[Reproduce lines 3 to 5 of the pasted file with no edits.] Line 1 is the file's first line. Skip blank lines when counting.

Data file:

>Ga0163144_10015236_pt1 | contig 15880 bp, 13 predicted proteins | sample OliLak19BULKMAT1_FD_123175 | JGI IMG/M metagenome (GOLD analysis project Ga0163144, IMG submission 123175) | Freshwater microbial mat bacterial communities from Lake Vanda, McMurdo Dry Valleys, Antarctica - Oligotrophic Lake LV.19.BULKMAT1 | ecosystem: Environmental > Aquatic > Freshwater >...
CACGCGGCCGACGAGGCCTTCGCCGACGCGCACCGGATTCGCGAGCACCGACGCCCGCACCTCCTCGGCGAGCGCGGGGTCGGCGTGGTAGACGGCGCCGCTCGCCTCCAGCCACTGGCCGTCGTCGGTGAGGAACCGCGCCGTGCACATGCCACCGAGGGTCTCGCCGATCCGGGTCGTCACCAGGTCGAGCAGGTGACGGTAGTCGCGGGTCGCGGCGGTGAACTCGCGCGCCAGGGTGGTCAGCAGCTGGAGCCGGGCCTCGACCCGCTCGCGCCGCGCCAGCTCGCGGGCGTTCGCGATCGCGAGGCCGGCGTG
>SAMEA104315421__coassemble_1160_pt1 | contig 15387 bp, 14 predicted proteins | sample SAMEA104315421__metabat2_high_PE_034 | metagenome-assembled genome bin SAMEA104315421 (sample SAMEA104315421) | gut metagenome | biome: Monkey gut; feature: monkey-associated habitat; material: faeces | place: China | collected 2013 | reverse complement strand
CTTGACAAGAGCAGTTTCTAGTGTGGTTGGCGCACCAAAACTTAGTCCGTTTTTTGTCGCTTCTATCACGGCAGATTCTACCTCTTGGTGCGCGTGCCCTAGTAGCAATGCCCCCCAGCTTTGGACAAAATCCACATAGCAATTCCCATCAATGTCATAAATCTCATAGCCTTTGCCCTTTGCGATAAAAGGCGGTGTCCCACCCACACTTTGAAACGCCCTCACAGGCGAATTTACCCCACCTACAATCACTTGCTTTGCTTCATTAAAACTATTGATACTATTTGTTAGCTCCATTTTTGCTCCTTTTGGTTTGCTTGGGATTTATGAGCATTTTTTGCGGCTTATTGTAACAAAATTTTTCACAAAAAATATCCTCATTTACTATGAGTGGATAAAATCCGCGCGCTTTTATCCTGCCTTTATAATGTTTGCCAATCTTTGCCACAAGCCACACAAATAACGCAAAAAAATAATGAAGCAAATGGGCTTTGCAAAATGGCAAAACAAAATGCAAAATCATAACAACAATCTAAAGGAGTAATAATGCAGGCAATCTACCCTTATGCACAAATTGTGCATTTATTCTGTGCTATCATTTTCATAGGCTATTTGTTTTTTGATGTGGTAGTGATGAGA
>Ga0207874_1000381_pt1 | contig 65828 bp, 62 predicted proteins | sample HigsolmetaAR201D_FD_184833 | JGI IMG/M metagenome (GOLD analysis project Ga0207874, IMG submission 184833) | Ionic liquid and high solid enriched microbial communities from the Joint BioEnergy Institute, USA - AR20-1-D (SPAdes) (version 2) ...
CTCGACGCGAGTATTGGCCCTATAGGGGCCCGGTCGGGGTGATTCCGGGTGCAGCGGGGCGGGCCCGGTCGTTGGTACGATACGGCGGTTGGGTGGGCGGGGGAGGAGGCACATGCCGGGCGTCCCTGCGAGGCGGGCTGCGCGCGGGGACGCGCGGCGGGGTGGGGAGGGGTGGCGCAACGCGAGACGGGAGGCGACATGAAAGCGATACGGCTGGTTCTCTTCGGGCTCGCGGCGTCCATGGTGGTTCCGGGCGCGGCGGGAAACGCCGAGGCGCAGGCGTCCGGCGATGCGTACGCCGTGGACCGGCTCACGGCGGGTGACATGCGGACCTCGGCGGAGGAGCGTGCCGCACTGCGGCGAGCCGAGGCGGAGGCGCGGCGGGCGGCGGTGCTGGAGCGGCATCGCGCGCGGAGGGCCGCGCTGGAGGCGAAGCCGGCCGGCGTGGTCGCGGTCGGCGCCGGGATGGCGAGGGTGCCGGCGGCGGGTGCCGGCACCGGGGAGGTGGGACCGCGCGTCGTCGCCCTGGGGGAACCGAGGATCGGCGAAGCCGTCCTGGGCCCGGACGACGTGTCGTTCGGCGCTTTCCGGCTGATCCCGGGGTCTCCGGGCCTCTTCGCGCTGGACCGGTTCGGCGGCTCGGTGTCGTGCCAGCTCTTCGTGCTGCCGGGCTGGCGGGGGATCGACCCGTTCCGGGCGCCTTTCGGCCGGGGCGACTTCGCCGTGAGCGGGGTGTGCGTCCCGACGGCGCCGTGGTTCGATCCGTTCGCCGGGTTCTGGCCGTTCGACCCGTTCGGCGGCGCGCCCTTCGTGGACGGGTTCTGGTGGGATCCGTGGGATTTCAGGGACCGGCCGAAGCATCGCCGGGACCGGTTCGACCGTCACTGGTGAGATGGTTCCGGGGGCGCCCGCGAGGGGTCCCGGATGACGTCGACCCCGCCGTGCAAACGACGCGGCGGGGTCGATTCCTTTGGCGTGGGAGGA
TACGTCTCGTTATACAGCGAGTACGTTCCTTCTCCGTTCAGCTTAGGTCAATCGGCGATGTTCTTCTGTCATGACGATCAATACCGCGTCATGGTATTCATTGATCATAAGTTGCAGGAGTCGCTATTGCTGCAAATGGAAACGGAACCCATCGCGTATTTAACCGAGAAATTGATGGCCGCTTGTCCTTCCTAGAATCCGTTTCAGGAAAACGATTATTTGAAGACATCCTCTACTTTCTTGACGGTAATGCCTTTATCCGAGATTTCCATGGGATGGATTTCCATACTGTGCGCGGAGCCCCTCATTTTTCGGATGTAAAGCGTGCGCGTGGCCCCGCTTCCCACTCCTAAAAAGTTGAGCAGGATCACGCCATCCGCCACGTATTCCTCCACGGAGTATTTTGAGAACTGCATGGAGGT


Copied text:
>SAMEA104315421__coassemble_1160_pt1 | contig 15387 bp, 14 predicted proteins | sample SAMEA104315421__metabat2_high_PE_034 | metagenome-assembled genome bin SAMEA104315421 (sample SAMEA104315421) | gut metagenome | biome: Monkey gut; feature: monkey-associated habitat; material: faeces | place: China | collected 2013 | reverse complement strand
CTTGACAAGAGCAGTTTCTAGTGTGGTTGGCGCACCAAAACTTAGTCCGTTTTTTGTCGCTTCTATCACGGCAGATTCTACCTCTTGGTGCGCGTGCCCTAGTAGCAATGCCCCCCAGCTTTGGACAAAATCCACATAGCAATTCCCATCAATGTCATAAATCTCATAGCCTTTGCCCTTTGCGATAAAAGGCGGTGTCCCACCCACACTTTGAAACGCCCTCACAGGCGAATTTACCCCACCTACAATCACTTGCTTTGCTTCATTAAAACTATTGATACTATTTGTTAGCTCCATTTTTGCTCCTTTTGGTTTGCTTGGGATTTATGAGCATTTTTTGCGGCTTATTGTAACAAAATTTTTCACAAAAAATATCCTCATTTACTATGAGTGGATAAAATCCGCGCGCTTTTATCCTGCCTTTATAATGTTTGCCAATCTTTGCCACAAGCCACACAAATAACGCAAAAAAATAATGAAGCAAATGGGCTTTGCAAAATGGCAAAACAAAATGCAAAATCATAACAACAATCTAAAGGAGTAATAATGCAGGCAATCTACCCTTATGCACAAATTGTGCATTTATTCTGTGCTATCATTTTCATAGGCTATTTGTTTTTTGATGTGGTAGTGATGAGA
>Ga0207874_1000381_pt1 | contig 65828 bp, 62 predicted proteins | sample HigsolmetaAR201D_FD_184833 | JGI IMG/M metagenome (GOLD analysis project Ga0207874, IMG submission 184833) | Ionic liquid and high solid enriched microbial communities from the Joint BioEnergy Institute, USA - AR20-1-D (SPAdes) (version 2) ...